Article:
Speaking on her own experience, Tatler Philippines Managing Director, Irene Martel-Francisco says: “I never really had to think of myself as a female or male business owner. I was [simply] comfortable in doing [my job] so I never really looked at it as a challenge.” Having started as an entrepreneur at the tender age of 19, Martel-Francisco has gained the business savvy that comes from years of leadership: at restaurants, commercial malls, and now in lifestyle. “I never thought [to myself]: what would a man do in my place?”

Despite this, both Delgado and Martel-Francisco admit that much needs to be done in order to truly close the gender gap in the Philippines. For one, GGGR points to the lack of women in “parliament and ministerial positions”. Though the country has already had two female presidents, the majority of politicians still remain to be men. “Many of the senior managers that I meet, even up to CFO roles, are women. Our Lower and Upper Houses also have representation. However, I will point out that Board roles and CEO positions are still predominantly male-dominated,” Delgado adds.

Sectors in science, technology, engineering, and mathematics (STEM) are currently still male-dominated. The pandemic doesn’t help to close these gaps either, and the added burden of gender stereotypes and expectations will only further the divide.

“The pandemic is going to impact a lot of mothers,” Martel-Francisco points out. “It’s [usually] going to be the woman who stays home to rear the children and take care of education. And the man will most likely carry on with a job. [In fact], I know several career women who have made the decision to stay home and help their children with online learning.”

Equity and Expectations

It seems clear that despite the Philippines’ high rank, there is still much that can be done in order to protect and provide for our Filipinas. “Equity extends to the home, not just the workplace,” Delgado points out.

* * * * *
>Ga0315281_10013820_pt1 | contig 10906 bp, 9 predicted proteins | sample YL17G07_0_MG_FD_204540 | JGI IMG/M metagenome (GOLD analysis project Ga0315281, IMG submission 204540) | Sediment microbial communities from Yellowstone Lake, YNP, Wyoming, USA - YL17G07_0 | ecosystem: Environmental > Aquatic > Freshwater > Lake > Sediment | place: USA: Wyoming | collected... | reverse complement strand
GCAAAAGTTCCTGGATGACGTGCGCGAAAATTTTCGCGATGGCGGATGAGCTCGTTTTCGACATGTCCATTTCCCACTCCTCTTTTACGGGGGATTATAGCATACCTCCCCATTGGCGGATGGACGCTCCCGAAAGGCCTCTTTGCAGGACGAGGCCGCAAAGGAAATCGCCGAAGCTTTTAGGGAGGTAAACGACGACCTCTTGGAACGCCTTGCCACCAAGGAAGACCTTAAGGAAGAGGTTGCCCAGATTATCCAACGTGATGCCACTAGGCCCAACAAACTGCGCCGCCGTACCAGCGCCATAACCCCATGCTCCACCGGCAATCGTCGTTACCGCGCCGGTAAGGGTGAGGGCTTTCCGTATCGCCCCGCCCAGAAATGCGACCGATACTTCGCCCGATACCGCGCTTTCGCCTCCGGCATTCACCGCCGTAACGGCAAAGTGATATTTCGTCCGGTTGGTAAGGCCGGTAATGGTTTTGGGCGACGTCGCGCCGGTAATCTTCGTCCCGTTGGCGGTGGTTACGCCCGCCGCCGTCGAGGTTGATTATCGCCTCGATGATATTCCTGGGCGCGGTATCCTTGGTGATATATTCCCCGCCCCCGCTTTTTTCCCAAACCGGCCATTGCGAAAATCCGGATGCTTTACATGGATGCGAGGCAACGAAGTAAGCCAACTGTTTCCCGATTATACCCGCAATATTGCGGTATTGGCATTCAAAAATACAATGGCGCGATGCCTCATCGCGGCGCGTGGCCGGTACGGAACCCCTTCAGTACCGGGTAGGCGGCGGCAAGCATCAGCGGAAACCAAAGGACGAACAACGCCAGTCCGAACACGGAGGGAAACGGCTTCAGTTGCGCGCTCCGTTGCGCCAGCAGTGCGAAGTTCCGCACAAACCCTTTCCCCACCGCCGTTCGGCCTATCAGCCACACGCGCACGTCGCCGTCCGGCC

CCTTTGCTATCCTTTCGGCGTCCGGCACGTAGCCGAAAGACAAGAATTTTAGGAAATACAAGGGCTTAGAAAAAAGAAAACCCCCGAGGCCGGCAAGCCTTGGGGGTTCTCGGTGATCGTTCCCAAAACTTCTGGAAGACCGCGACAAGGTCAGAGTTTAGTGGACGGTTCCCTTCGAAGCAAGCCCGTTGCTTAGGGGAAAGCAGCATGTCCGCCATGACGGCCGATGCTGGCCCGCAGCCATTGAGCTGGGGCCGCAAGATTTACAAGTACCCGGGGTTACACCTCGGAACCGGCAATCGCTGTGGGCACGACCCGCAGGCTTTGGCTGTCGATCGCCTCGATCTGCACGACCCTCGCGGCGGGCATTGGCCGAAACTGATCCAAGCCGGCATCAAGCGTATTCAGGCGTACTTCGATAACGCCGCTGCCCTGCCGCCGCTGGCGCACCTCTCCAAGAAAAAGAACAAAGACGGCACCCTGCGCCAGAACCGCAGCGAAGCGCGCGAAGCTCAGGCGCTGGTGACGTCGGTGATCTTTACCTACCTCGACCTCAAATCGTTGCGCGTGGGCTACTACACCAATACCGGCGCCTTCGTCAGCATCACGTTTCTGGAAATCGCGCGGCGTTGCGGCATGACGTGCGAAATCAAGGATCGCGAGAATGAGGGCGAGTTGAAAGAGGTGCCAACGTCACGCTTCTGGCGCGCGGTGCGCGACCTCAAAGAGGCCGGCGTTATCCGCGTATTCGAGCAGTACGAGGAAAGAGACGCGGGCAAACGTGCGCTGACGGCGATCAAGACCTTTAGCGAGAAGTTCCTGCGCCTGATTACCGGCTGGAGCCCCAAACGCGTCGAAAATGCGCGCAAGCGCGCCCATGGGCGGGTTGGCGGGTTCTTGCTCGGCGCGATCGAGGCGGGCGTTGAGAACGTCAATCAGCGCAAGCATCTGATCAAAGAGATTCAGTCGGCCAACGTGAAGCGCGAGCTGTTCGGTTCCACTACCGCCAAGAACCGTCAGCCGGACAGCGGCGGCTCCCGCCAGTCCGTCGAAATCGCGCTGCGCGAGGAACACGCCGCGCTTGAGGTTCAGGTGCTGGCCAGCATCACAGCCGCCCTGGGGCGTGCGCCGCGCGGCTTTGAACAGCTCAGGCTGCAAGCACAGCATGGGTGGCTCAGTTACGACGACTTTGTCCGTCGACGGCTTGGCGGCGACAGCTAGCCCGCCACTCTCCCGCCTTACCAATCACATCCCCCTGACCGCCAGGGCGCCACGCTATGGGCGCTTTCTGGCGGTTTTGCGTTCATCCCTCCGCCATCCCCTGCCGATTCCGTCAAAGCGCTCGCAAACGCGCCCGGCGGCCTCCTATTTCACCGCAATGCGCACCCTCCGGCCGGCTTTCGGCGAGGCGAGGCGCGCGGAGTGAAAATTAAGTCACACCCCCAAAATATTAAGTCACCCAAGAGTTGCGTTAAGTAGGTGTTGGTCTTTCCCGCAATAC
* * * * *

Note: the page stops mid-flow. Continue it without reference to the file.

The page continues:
Aside from the expectation that mothers will automatically be their children’s educator and caretaker amid the pandemic, the Teach for the Philippines CEO also points to other unfair perspectives that impact our women. “Mental and emotional burdens on women are under-discussed,” she says. “[There is] an expectation that to be understanding is to be a woman. At home or in the workplace, others can be disorganised or unreasonable, but women should know better and be the bigger person. I would very seriously challenge all of us to broaden these expectations of responsibility to all adults regardless of gender.”

There are also very stereotypical, limiting beliefs about gender norms; this is perhaps best encapsulated by the Maria Clara-esque attitudes that are expected of Filipino women. “I hope that new examples of Filipinas, like Hidilyn Diaz, Nesthy Petecio, and Margielyn Didal can help push us towards an understanding that a woman’s worth can come from what she can do rather than what she looks like,” Delgado says.

See Also: Hidilyn's Gold Win: Why It Means More To Filipinos Than You'd Think

While it’s a proud moment for Filipinos to be able to celebrate a gender triumph, it’s obvious that much more needs to happen in order for us to truly close the gender gap. It’s no surprise, however, that this will likely take some time (and plenty of adjustment on the part of our collective consciousness). For today, we celebrate how far Filipinas have come. Tomorrow, we continue to fight for them.

See also: Filipina "It" Girls: 5 Empowered Young Women To Know This 2021